Stem Cells Can Be Collected Without Destroying Embryos, Scientists Show

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But obtaining human embryonic stem cells has been controversial, because until now it required the destruction of living embryos.

In the current technology, embryonic stem cells are derived by extracting a mass of cells from an embryo.

Since an early embryo is made of only a few cells—about eight to ten—taking enough to create viable cultures kills the embryo.

"Many people, including [U.S.] President Bush, are concerned about destroying life in order to save life," Lanza said.

U.S. law currently prohibits the use of federal funds for research in which a human embryo is destroyed.

Colony of Stem Cells

Last year Lanza's team showed that it's possible to remove a single cell from a mouse embryo without destroying the embryo.

Through various manipulations, the team grew that cell into a colony of mouse embryonic stem cells.

The extraction procedure is similar to that used during in vitro fertilization to remove a single cell for preimplantation genetic diagnosis (PGD).

PGD is a very early form of diagnosis that tests a human embryo for genetic abnormalities before it is implanted in a woman's uterus.

"This is a relatively simple biopsy procedure that has been used to generate over 2,000 healthy babies," Lanza said.

(See 3-D illustrations of a fetus growing in the womb.)

Using spare human embryos from in vitro fertilization for their most recent study, the scientists used a tiny pipette to extract one cell from each embryo and then grew each cell in a hormone-laden culture.

Just like in the case of PGD tests, embryos with only one cell removed would have survived and gone on to grow into fetuses. To get the most from their samples, however, Lanza's team took several cells from each embryo, destroying the embryos in the process.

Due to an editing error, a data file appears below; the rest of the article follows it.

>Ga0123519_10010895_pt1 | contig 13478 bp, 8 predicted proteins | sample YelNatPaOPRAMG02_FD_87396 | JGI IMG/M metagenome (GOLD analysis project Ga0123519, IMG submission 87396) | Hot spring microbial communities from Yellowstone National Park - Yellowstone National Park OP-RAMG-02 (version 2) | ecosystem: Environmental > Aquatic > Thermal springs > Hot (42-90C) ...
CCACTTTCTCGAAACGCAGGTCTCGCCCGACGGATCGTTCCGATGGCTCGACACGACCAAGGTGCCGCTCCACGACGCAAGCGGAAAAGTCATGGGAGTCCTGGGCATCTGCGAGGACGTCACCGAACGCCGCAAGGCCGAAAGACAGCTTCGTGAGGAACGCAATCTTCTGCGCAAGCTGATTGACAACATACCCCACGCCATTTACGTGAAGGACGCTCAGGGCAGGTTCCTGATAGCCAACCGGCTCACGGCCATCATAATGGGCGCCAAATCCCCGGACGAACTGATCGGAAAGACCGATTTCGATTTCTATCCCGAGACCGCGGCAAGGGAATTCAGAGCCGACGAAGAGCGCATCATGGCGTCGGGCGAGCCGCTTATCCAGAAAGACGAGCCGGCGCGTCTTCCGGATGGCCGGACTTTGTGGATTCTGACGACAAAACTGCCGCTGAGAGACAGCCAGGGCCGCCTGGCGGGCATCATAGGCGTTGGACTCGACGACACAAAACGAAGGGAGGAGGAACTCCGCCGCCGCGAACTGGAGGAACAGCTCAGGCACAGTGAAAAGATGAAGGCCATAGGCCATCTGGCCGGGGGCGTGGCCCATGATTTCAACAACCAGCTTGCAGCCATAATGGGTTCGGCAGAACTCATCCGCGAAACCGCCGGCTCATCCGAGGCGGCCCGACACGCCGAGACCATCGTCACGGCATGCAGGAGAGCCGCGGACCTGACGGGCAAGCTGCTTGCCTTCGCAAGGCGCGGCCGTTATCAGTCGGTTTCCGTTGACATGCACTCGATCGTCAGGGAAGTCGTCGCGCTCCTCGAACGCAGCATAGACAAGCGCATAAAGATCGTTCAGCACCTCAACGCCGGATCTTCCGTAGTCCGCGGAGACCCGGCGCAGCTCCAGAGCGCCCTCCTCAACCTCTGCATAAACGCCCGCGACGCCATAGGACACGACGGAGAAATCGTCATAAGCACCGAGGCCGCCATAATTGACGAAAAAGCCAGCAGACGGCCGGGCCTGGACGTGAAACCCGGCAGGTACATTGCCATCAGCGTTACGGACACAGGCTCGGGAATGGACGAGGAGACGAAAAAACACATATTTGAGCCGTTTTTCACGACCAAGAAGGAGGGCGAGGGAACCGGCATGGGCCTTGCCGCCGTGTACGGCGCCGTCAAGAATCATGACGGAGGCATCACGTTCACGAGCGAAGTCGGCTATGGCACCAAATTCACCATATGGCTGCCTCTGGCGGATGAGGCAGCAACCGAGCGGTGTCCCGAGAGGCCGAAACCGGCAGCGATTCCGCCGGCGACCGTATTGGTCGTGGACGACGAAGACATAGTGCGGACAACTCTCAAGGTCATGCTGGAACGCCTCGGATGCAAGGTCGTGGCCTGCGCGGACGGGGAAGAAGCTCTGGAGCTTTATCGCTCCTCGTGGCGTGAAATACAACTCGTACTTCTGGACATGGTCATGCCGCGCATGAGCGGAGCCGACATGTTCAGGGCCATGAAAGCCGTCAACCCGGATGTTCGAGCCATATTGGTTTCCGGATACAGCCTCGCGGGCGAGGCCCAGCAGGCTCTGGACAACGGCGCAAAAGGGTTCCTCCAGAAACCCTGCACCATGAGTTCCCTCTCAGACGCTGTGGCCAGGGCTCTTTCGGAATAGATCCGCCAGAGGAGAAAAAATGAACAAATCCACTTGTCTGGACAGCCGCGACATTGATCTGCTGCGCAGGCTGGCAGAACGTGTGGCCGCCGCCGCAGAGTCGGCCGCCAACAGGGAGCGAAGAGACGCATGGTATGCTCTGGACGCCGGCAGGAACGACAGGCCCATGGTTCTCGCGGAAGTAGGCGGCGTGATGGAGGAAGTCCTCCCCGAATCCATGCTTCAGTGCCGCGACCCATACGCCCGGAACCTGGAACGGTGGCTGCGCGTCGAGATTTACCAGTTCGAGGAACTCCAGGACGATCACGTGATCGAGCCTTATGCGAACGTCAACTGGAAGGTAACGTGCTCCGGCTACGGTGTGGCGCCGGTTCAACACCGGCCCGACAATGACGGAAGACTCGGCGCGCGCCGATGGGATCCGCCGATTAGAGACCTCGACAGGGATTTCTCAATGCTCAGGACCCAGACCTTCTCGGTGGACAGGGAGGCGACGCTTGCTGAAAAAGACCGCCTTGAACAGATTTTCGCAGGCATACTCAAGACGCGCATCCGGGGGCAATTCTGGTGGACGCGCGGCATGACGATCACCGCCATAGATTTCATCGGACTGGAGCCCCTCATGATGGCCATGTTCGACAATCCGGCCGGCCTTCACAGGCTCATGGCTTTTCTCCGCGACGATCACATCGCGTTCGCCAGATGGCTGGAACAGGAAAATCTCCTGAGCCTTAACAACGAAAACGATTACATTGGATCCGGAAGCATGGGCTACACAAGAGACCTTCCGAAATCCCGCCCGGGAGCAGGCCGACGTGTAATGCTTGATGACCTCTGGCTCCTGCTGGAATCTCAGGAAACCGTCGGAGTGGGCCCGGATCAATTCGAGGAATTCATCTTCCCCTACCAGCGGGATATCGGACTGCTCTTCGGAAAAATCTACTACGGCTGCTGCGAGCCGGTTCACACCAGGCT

From a total of 91 cells taken from 16 embryos, Lanza said his team "obtained two stable human embryonic stem cell lines, which have been growing over eight months at this point."

He says the new stem cell lines behave exactly like conventional embryonic stem cells.

"The resulting cells could be used for genetic testing as well as to create stem cells without affecting the subsequent chances of [the embryos developing into children]," Lanza said.

Ethical Quandary Resolved?

Ronald M. Green, director of the Ethics Institute at Dartmouth College in Hanover, New Hampshire, says the research directly addresses the ethical concerns that many people have about stem cell research.

"It is very, very unusual for scientific research to resolve an ethical quandary, and this is one of those rare instances," Green said. "I do believe it solves the ethical problems."

(Explore the stem cell debate in National Geographic magazine: see photos, take a poll, and join the forum.)

Scientists hope the results will soon lead to the release of U.S. federal funding for embryonic stem cell research.

"This could conform to both the ethical and maybe even the legal thinking that has motivated the [U.S.] President to oppose this," Green said.

"I hope he sees this as an opportunity consistent with his values."

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